Backstage: Making the most of climate modelling
Bruegel senior fellow Georg Zachmann interviews Massimo Tavoni, professor at the Politecnico di Milano and director of EIEE, on the purpose of climate and energy models, what they can deliver and what are the most recent developments in their formulation.
In this episode of ‘The Sound of Economics’, Bruegel senior fellow Georg Zachmann continues the Backstage series with an interview with Massimo Tavoni, professor at the Politecnico di Milano and director of EIEE.
The discussion point is climate modelling – specifically its use and the necessity of complexity in some of its formulations.
Some climate models are very straightforward, and this allows for the building of a solid base. But interaction between complex systems requires consideration of a multitude of factors, not all of which are easily measurable.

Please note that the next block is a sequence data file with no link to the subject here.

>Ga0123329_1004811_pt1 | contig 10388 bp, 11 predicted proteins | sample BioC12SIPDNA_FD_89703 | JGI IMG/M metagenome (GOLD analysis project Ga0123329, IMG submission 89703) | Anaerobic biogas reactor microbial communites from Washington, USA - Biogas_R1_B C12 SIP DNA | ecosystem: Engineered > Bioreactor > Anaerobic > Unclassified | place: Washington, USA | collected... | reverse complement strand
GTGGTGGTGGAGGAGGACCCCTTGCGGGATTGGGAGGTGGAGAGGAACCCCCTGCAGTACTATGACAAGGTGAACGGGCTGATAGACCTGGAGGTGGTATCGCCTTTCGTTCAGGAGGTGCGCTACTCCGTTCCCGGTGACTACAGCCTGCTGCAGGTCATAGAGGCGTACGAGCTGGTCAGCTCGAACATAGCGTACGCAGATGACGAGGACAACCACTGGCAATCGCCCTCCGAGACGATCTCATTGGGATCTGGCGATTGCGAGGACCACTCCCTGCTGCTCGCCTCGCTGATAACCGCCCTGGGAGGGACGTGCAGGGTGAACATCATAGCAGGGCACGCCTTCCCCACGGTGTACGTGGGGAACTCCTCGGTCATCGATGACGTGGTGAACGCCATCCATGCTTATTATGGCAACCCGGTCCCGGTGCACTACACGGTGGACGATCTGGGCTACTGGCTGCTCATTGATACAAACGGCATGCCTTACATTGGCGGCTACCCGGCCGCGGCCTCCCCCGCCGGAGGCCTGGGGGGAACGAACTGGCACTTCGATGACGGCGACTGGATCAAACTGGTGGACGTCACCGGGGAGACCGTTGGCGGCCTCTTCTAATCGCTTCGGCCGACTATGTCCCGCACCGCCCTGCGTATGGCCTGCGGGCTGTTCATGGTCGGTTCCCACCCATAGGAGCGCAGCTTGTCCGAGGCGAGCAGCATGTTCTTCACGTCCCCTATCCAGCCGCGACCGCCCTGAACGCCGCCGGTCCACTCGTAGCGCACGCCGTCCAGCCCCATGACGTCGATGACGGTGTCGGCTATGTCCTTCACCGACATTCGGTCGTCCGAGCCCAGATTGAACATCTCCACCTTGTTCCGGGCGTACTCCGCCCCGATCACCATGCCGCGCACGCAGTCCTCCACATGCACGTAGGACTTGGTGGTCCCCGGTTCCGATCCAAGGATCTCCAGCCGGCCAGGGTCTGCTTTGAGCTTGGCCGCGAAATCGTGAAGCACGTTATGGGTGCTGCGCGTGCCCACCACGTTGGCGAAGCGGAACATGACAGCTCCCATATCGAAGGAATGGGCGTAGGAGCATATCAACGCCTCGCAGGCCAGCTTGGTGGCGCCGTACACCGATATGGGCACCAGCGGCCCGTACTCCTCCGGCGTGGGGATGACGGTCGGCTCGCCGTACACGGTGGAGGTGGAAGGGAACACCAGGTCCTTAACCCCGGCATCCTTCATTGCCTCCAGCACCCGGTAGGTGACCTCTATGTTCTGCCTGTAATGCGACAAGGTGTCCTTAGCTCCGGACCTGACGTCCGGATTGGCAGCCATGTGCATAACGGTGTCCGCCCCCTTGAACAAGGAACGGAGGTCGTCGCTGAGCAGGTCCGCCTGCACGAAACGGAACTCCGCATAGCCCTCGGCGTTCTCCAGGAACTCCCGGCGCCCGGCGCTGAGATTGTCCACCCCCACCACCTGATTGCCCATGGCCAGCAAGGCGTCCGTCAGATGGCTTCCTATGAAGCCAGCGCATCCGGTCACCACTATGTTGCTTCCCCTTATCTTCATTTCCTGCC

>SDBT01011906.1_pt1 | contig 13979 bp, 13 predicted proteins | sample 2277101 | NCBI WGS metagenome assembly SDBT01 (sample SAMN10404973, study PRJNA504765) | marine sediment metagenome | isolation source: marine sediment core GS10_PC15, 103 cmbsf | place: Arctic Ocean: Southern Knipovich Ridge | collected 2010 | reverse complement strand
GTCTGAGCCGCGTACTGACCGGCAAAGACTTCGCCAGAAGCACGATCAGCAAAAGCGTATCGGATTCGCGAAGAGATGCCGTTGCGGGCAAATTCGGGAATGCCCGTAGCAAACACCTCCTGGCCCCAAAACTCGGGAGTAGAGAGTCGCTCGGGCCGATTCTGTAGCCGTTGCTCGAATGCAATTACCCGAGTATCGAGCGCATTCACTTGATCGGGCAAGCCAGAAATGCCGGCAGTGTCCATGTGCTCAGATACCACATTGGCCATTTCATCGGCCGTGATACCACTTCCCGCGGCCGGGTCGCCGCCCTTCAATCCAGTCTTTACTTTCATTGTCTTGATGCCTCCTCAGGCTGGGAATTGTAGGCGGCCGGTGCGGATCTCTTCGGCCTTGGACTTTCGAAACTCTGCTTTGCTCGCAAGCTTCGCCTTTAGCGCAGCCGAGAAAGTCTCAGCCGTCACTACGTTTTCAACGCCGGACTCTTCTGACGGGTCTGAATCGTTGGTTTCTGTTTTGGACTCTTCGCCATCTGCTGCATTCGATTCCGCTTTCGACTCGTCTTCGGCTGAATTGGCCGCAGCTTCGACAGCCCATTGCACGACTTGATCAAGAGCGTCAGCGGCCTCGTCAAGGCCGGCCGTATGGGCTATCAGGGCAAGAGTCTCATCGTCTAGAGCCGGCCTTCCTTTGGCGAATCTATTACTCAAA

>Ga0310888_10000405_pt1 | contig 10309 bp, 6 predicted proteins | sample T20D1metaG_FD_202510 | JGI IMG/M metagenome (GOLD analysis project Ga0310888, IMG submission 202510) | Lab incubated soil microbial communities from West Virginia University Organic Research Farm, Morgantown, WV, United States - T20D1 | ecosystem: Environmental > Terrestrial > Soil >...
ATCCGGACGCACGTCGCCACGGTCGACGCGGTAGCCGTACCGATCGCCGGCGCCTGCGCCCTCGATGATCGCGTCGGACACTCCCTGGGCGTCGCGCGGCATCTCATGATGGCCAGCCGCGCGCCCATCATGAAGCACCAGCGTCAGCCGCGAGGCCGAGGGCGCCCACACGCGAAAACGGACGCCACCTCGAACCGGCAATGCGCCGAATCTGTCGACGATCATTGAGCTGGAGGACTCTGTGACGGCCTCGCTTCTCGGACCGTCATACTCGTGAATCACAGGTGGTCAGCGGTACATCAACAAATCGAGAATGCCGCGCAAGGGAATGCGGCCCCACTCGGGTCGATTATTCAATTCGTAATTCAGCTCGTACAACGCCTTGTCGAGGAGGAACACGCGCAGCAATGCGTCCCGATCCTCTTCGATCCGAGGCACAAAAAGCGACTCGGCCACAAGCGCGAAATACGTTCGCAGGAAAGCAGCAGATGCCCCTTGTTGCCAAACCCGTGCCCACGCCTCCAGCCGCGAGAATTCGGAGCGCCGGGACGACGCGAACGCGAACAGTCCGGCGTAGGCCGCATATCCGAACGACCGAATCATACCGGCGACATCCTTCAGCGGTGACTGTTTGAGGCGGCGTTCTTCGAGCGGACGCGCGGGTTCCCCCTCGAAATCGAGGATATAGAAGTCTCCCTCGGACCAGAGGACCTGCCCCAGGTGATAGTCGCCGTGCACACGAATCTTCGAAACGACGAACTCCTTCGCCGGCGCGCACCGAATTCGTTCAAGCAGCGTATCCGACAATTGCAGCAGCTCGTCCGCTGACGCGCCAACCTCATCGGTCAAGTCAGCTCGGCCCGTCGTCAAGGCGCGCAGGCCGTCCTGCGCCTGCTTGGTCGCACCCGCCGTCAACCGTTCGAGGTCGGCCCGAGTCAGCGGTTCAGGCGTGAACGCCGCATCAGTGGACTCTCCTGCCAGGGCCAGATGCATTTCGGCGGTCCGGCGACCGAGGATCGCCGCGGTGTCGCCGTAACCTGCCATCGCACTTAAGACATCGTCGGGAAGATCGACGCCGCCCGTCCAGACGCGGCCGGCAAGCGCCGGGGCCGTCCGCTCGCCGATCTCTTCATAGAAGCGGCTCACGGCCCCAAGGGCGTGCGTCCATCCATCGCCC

Modelling can be productive as a means of plotting a route to a policy goal such as the Paris Agreement. And the outcomes are best viewed as producing only one of many possible routes that could be taken.
These models are increasingly relevant for numerous sectors, all beginning to factor in not only climate change but climate-change policy.
If you are interested in more on this topic, we recommend the Bruegel Blueprint co-written by Georg Zachmann with Grégory Caleys and Gustav Fredriksson on the distributional effects of climate policies.